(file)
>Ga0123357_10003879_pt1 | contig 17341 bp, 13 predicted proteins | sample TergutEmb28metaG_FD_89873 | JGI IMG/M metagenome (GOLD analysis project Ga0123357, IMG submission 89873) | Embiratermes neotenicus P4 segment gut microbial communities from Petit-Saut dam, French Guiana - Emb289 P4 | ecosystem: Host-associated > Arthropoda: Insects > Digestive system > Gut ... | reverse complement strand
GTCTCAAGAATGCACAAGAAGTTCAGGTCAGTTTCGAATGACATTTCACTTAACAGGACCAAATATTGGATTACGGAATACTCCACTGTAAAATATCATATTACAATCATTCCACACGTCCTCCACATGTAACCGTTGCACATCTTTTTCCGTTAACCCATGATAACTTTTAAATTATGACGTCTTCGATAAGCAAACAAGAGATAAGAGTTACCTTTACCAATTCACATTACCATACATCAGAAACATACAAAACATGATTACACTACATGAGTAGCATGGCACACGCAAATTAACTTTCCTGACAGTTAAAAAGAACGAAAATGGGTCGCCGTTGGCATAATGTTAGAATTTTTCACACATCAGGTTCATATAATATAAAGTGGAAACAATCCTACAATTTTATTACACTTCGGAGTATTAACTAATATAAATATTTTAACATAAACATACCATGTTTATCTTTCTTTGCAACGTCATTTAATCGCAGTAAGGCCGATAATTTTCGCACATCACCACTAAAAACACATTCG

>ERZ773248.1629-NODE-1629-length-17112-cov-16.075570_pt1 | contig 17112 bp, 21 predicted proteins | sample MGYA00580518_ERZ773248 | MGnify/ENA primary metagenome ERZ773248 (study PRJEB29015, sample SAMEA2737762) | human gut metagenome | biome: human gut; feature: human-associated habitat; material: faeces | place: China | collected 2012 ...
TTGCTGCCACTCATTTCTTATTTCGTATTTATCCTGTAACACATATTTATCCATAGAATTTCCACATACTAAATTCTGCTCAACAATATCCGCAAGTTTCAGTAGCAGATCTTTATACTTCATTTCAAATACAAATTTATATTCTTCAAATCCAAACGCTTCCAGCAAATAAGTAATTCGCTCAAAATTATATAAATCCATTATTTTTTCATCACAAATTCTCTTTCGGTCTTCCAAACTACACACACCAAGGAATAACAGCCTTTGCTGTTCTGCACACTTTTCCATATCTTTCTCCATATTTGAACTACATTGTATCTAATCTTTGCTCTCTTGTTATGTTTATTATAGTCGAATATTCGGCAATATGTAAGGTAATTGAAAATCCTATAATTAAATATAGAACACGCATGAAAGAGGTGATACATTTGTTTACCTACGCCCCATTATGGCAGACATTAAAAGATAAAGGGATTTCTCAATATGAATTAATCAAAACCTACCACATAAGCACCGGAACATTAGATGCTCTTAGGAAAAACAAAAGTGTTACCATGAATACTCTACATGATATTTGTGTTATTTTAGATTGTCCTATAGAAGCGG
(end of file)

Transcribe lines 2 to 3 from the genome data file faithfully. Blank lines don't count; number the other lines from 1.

GTCTCAAGAATGCACAAGAAGTTCAGGTCAGTTTCGAATGACATTTCACTTAACAGGACCAAATATTGGATTACGGAATACTCCACTGTAAAATATCATATTACAATCATTCCACACGTCCTCCACATGTAACCGTTGCACATCTTTTTCCGTTAACCCATGATAACTTTTAAATTATGACGTCTTCGATAAGCAAACAAGAGATAAGAGTTACCTTTACCAATTCACATTACCATACATCAGAAACATACAAAACATGATTACACTACATGAGTAGCATGGCACACGCAAATTAACTTTCCTGACAGTTAAAAAGAACGAAAATGGGTCGCCGTTGGCATAATGTTAGAATTTTTCACACATCAGGTTCATATAATATAAAGTGGAAACAATCCTACAATTTTATTACACTTCGGAGTATTAACTAATATAAATATTTTAACATAAACATACCATGTTTATCTTTCTTTGCAACGTCATTTAATCGCAGTAAGGCCGATAATTTTCGCACATCACCACTAAAAACACATTCG

>ERZ773248.1629-NODE-1629-length-17112-cov-16.075570_pt1 | contig 17112 bp, 21 predicted proteins | sample MGYA00580518_ERZ773248 | MGnify/ENA primary metagenome ERZ773248 (study PRJEB29015, sample SAMEA2737762) | human gut metagenome | biome: human gut; feature: human-associated habitat; material: faeces | place: China | collected 2012 ...